3d Screens


Bob Pank# TV-Bay Magazine
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Often exhibitions such as IBC and NAB can be summed up as progressive – slightly better products but nothing really new. Sometimes there is a breakthrough such as Ampex’s introduction of the VTR in 1956. The early years of digital production and post tools were rich in totally new things. At the time I worked at Quantel and seeing inventions like Paintbox and a DVE video page turn for the first time was truly exciting; I knew these would be game-changers. What they did was instantly understandable and easy to apply. So, you may ask, why should it be that we are many years into the 3D revolution of the modern era and everyone knows what we really need to make 3DTV come alive, but we don’t have. Of course I’m talking about the perfect, or just really good, autostereoscopic TV screen. We can send robots to Mars, find the Higgs Boson, build 830m high, and actually find cures for some cancers and yet the ideal glasses-free 3DTV screen is not here yet. True, some, if not all, of the afore mentioned brilliant achievements are far more important than adding a third dimension to our home TV viewing, but still, you would have thought it would be here by now.
The reason is, it’s not easy – especially as it has to be affordable for the mass consumer market. However it was most encouraging at the last NAB and IBC to see a number of manufacturers, including Sony, Dolby (with Philips) and others showing glasses-free screens that seemed to work OK. It seemed as if the manufacturers had, at last, realised that the glasses-free screen really is the missing link for home viewing to be acceptable. Sony was mainly showing monitors whereas Dolby 3D, as it’s called, is a whole system including signal coding and, no doubt, processing. I look forward to seeing more progress in 2013.
Of course there are glasses-free TV screens already in the market. In the UK you can pop down to Currys and purchase a 55-inch 3840x2160 400Hz resolution Toshiba offering glasses-free viewing. Early reports mentioned it could track up to nine heads for 3D viewing – more on that later. Getting just £1 change from £7,000 for my (virtual) purchase means that this set is not for the mass market. Prices must plummet for appeal to a much wider public – that is already sceptical about 3D. Today we are simply not used to paying so much for a TV but back in the late 1960s when PAL colour TV arrived in the UK, a colour TV set cost around £300 – a price then considered so high as to limit sales. Thanks to the intervening decades of inflation, that price is now equivalent to about £4,200. But TV set prices have been amazingly stable and today you still have a wide choice of excellent sets at £300. So glasses-free TV now costs too much.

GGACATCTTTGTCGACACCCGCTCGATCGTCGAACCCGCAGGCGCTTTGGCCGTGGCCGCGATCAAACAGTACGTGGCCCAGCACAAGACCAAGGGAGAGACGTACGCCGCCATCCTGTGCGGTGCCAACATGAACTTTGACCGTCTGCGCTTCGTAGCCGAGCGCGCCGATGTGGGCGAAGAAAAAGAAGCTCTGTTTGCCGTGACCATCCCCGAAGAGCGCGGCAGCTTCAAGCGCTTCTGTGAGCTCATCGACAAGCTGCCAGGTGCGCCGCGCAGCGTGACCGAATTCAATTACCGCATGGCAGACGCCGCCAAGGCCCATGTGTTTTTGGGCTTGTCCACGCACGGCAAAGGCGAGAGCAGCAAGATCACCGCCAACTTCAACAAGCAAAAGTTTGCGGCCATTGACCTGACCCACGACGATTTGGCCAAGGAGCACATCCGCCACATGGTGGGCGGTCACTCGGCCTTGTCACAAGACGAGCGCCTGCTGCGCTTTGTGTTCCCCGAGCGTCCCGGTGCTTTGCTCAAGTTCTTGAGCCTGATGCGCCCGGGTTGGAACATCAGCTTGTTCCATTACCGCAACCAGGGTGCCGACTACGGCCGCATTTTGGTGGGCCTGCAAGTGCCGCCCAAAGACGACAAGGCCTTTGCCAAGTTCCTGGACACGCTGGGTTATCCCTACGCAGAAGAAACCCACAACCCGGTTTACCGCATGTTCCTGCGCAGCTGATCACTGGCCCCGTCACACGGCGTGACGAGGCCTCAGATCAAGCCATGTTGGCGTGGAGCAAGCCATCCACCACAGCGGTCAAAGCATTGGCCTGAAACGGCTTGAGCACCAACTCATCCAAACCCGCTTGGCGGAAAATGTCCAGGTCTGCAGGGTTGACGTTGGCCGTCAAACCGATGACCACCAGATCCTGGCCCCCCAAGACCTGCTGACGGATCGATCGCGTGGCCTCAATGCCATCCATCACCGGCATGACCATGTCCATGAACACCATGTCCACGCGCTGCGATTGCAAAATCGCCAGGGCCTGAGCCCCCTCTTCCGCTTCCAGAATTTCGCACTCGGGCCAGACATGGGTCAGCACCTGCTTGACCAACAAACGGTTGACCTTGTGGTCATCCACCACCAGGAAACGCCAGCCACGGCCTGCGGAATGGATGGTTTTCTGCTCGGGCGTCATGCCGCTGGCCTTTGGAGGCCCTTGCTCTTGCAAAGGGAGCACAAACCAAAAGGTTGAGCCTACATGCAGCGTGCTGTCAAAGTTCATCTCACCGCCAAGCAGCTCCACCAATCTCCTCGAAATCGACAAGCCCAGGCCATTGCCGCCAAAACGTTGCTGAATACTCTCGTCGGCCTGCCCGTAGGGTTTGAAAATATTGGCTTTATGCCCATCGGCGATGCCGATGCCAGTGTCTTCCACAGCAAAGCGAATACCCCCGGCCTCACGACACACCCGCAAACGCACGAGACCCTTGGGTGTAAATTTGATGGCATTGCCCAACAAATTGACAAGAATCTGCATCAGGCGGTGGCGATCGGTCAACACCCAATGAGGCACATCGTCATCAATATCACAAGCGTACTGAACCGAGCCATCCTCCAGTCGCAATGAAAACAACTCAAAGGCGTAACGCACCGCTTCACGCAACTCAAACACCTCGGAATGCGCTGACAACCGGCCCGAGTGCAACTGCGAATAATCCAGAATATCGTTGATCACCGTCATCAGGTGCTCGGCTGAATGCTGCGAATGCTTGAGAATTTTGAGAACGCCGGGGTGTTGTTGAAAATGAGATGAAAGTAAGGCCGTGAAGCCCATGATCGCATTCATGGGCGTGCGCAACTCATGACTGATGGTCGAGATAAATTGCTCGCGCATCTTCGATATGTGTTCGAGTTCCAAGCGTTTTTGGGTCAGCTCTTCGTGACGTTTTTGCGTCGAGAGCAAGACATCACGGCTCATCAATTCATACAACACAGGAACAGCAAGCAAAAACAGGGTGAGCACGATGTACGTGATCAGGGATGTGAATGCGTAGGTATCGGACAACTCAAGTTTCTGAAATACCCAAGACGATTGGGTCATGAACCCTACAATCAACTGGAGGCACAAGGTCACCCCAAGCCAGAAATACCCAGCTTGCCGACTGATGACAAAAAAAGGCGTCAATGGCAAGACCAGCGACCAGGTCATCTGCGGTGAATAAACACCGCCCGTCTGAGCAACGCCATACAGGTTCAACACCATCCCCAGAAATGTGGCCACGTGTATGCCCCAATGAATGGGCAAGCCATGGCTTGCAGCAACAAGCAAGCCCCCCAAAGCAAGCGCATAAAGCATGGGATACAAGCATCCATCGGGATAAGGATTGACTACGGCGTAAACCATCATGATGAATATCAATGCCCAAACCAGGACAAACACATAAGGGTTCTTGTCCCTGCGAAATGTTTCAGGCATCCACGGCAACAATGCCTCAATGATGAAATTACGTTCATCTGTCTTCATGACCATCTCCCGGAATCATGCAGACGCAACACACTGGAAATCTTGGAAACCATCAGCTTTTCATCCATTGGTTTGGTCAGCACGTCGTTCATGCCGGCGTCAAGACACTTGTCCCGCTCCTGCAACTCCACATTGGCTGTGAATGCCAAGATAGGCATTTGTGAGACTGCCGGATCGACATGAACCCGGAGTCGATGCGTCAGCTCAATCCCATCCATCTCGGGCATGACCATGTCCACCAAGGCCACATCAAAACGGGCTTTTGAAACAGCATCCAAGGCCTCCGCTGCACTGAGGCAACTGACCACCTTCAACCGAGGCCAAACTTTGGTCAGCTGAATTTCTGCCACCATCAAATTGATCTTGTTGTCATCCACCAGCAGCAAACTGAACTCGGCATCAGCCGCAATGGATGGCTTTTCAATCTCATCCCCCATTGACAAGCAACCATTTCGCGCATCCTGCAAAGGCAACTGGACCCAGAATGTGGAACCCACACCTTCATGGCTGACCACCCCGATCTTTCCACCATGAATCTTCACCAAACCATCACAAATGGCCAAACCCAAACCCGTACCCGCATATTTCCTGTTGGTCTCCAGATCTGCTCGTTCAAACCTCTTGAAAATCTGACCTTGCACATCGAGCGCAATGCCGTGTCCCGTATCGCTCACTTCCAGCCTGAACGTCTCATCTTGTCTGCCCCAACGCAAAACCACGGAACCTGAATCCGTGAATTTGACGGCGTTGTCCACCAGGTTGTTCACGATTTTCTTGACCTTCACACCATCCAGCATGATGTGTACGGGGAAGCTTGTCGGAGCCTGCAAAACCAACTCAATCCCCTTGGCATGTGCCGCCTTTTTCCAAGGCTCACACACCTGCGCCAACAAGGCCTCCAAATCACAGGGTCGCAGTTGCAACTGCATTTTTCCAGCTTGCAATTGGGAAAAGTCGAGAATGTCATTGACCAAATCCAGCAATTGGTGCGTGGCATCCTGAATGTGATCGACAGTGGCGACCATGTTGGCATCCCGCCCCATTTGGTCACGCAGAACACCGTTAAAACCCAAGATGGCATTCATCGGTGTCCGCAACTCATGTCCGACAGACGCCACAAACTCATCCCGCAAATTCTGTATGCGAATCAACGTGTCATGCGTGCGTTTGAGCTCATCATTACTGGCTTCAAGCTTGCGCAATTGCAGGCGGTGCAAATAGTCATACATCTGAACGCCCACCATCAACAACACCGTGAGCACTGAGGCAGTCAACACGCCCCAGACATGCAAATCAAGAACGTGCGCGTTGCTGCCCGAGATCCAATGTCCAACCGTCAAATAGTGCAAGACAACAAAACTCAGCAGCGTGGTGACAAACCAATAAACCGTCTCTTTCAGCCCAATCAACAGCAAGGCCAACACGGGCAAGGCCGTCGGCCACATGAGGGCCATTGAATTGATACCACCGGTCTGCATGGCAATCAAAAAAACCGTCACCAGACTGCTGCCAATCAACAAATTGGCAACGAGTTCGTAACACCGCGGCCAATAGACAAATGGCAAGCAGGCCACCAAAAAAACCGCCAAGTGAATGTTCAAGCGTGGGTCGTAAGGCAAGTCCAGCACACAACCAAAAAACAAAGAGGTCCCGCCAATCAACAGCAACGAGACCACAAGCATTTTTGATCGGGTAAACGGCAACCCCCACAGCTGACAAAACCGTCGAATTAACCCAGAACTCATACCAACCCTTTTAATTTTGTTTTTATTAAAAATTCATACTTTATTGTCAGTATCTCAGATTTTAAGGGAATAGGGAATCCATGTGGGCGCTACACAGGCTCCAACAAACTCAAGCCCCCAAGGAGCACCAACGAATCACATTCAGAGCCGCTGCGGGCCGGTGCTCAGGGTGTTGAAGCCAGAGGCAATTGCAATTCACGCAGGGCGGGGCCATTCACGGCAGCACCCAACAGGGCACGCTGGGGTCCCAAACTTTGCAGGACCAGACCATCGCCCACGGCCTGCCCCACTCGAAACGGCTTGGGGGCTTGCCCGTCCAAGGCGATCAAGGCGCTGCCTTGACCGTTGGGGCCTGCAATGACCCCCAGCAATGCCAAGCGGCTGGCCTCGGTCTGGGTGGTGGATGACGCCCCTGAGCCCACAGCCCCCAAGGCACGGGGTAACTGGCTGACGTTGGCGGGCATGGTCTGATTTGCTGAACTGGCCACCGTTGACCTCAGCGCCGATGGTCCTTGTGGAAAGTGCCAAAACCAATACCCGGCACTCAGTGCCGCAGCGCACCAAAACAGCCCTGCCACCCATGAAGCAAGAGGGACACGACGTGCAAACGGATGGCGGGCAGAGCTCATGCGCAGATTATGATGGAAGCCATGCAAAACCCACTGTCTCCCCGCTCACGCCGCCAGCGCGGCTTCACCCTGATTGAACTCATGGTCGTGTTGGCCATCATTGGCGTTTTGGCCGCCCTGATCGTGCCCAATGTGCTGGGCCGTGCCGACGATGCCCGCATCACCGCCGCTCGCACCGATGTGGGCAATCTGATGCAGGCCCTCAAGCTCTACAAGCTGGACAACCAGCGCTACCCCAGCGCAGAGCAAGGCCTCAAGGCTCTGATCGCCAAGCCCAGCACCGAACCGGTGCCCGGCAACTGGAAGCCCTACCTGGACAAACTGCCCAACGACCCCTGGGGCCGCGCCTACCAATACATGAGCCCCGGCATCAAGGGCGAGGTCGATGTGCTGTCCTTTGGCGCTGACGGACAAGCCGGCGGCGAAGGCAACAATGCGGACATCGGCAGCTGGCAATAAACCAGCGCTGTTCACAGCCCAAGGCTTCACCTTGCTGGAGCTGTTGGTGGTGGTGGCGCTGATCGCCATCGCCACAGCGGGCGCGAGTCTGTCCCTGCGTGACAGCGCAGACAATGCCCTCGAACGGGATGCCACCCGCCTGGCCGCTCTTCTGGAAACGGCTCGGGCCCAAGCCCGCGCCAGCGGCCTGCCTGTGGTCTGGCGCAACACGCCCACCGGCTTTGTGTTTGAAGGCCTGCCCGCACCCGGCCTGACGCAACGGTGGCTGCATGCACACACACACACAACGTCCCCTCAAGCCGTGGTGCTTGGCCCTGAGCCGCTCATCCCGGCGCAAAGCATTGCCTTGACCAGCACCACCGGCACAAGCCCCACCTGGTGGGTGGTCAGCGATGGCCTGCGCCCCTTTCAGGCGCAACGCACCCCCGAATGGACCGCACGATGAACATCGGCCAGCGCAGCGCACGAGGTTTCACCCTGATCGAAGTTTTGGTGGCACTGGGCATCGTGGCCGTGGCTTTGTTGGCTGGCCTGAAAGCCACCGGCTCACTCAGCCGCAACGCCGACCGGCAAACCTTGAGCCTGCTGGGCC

Fortunately there is an industry White Knight striving to improve the technology. As a technology junky my most exciting half hour at the IBC exhibition was spent with Fraunhofer – the guys who invented MP3 and runs development projects on behalf on the industry. There, Siegfried Foessel, Head of the Moving Picture Technologies Department, introduced me to one of their projects that was aimed at glasses-free 3DTV viewing. A technology that appears to be common to all such screens is the use of a lenticular filter placed over the front of the screen – a sophisticated version those often-seen 3D or multi-view cards on sale at tourist shops. This TV technology provides 3D viewing only if you are sitting in the right place, so that you can see both left and right images via the filter. Then you are in ‘the zone’.
Such modern 3DTV screens typically offer a number of zones, so that several people can watch at the same time... as long as they sit still! There are two recognised challenges to this. One is that people actually do want to move around. The other is that there needs to be a powerful engine to process the left and right channels of the input S3D video so that each zone shows the correct 3D image. The former problem can be solved by tracking viewers’ faces – I guess lifting established technology from the consumer digital camera market. That tracking data is sent to the ‘engine’ to effectively adjust the angle of the zone, so viewers can move around and the zone moves with them. Fraunhofer was showing its lab version of such a set-up that seemed to work pretty well. Indeed this looked to me very like what is offered in that Toshiba set. However the point of this research is to perfect the 3D processing engine and then reproduce it as a chip – saving size, power consumption and, hopefully reducing cost, while delivering superb 3D viewing. This is definitely one to watch!
The technologies used in the 3D scene-to-screen chain have rapidly evolved in recent years – and it’s still happening. The prospect of good, affordable glasses-free TV screens is only one of many technologies that are aimed at improving the 3D experience which, for too long, has had to ride on the back of established technologies. A root-and-branch overhaul is needed to enable a far better 3D audience experience. For example, TV-Bay editor Simon Tillyer was obviously wowed by the showing of “Hugo” at the IBC auditorium (see pageXX). This used Christie’s laser projection technology to deliver much brighter images of this very well made 3D movie. So watching 3D really can be great experience and it may well be a powerful driver for further technical developments and deployments, such as high frame rate and bigger pictures (4K) to wow more audiences.

Tags: iss071 | 3d | glassless 3d | Siegfried Foessel | Fraunhofer | ampex | quantel | Bob Pank#
Contributing Author Bob Pank#

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